In spite of a lack of agreement, the majority of workers — 61% — were receiving paid sick leave from their employers at the time of the most recent survey data from the Bureau of Labor Statistics (BLS), detailed in the chart below.
Absent a mandate, what motivates an employer to offer paid sick leave? Generally, the reasons include the need to attract and retain good employees, as well as the obvious need to prevent the spread of disease and illness in the workplace.
As evidence to support the second point, advocates of paid leave can cite a 2010 study, “Sick at Work: Infected Employees in the Workplace during the H1N1 Pandemic.” Using data from the Centers for Disease Control (CDC) and the BLS, authors Robert Drago, PhD, and Kevin Miller, PhD, drew several conclusions, including:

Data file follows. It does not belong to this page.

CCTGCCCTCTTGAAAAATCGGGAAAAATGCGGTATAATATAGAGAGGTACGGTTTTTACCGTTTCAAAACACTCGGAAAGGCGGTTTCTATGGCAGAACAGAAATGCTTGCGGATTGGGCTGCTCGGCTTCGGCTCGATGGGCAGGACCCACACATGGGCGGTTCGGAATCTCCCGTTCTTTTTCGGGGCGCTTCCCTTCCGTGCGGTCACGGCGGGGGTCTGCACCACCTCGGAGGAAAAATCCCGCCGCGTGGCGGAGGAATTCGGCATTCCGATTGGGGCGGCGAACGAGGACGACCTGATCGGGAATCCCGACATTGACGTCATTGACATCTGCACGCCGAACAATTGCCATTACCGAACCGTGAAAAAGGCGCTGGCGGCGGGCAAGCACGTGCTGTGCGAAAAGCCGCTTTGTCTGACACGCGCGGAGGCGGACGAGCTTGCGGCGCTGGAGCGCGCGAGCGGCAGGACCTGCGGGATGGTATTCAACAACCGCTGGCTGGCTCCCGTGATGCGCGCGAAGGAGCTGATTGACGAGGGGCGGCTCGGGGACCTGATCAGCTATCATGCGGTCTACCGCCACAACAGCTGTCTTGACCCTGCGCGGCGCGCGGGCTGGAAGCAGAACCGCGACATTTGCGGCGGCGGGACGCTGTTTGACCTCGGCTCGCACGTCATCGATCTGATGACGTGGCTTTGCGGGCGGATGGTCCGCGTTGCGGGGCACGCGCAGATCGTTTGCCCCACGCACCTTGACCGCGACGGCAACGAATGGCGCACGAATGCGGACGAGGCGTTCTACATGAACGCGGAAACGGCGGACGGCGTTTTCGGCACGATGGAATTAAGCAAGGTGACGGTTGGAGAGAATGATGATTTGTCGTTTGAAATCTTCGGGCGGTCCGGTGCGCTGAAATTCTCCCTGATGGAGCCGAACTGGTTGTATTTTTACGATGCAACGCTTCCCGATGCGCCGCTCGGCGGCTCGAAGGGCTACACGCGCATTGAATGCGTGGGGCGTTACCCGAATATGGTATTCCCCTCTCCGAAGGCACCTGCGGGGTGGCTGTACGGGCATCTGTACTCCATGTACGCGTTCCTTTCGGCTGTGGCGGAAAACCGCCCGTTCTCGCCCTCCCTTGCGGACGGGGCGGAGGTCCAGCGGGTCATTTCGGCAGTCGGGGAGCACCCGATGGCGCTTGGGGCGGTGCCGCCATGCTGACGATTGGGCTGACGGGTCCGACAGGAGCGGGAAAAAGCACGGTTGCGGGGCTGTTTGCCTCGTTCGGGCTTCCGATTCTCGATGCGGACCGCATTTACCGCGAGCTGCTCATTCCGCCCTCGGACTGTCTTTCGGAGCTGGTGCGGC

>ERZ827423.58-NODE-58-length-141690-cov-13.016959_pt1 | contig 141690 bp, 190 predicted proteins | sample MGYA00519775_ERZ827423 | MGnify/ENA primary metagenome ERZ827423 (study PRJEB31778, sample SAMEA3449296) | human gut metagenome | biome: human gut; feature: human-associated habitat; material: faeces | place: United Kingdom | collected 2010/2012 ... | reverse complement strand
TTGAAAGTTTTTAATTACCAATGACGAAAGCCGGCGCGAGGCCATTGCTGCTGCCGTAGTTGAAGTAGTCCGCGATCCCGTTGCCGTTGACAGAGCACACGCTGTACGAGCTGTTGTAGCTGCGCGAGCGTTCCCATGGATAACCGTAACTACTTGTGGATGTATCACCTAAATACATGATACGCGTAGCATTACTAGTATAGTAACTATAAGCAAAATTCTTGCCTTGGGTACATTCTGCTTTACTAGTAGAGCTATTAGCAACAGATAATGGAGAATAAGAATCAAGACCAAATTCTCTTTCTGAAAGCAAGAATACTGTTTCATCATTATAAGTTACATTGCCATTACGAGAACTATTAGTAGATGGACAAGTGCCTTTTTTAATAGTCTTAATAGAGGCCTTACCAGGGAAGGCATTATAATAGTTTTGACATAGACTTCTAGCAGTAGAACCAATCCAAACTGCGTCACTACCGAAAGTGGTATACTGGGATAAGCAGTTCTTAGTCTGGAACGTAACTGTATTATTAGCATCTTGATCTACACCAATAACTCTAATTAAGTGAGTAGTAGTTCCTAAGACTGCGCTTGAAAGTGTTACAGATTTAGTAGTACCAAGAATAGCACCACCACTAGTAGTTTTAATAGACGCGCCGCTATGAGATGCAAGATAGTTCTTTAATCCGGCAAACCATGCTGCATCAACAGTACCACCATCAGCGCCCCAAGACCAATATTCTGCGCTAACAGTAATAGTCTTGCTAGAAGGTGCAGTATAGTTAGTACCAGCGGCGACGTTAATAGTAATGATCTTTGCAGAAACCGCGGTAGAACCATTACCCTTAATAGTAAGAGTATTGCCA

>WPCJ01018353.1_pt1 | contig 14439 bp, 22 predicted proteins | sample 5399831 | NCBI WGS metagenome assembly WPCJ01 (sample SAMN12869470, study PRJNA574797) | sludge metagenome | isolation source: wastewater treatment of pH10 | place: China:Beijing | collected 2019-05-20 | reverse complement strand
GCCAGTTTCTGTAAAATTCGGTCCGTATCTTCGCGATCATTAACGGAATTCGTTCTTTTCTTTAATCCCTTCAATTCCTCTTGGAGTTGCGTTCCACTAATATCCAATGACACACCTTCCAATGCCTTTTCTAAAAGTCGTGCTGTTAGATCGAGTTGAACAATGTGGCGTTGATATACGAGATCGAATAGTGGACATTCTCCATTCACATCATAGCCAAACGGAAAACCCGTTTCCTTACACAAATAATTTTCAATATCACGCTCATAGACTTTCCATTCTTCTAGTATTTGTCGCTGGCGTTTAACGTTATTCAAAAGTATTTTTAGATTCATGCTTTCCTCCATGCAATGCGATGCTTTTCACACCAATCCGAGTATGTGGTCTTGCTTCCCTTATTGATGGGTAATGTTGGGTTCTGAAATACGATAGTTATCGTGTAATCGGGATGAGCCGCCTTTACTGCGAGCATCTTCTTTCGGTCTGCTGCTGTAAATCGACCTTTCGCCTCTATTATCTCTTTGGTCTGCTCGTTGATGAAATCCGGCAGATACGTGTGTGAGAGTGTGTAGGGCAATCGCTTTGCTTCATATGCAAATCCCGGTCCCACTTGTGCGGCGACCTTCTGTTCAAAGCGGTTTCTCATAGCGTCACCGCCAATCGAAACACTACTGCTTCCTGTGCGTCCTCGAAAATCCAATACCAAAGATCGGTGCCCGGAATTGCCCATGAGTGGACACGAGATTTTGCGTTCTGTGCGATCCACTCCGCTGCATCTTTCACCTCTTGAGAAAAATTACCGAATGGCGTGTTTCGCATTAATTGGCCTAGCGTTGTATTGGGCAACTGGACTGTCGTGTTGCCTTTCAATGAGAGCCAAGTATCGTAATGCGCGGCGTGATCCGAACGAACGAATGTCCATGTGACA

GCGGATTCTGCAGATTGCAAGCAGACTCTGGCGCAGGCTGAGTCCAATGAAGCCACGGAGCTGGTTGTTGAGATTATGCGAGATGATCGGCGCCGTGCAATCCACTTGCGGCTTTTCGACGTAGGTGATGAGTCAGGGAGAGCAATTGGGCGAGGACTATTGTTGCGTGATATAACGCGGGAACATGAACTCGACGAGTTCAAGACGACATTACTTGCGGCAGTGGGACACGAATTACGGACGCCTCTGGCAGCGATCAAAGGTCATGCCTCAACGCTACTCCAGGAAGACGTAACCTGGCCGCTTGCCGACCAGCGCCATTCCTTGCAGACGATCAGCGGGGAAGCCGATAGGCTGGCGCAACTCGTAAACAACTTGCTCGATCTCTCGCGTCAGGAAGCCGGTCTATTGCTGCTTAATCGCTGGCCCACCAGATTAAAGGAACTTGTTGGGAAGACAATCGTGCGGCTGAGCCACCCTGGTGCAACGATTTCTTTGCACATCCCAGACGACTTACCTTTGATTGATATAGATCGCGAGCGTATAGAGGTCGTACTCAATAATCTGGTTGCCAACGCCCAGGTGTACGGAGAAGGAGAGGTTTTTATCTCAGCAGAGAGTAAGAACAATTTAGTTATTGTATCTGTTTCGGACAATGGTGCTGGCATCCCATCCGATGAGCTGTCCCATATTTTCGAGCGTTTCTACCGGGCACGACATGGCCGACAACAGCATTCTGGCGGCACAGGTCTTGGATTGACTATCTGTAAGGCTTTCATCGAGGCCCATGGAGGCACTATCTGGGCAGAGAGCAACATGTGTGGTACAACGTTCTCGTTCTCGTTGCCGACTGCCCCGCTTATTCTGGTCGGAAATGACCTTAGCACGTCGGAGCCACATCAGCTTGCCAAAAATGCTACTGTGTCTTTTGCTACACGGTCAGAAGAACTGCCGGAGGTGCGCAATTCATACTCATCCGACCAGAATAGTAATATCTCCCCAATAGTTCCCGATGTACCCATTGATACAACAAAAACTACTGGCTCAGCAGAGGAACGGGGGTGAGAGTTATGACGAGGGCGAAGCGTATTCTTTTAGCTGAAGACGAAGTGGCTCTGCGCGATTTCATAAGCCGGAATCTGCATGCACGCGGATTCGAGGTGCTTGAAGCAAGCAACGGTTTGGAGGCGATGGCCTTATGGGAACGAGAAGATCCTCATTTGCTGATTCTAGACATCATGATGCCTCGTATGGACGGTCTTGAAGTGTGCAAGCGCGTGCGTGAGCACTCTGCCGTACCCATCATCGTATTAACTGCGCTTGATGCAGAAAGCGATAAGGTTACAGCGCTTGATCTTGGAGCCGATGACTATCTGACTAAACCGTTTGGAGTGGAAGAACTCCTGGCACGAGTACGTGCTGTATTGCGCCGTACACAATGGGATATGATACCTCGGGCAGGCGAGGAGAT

- During the peak of the pandemic in the United States, more than 90% of public sector employees, and only 66% of private sector employees, took time away from work when infected with the H1N1 flu “despite admonitions to remain home if ill.”
- Employees who attended work while infected with H1N1 (roughly 8 million in total) are estimated to have caused the infection of as many as 7 million co-workers.
Presumably, many of those infected co-workers ended up taking time off, or were less productive if they felt compelled to work while sick. The study didn’t estimate how many of those who remained on the job while infected lacked sick leave benefits.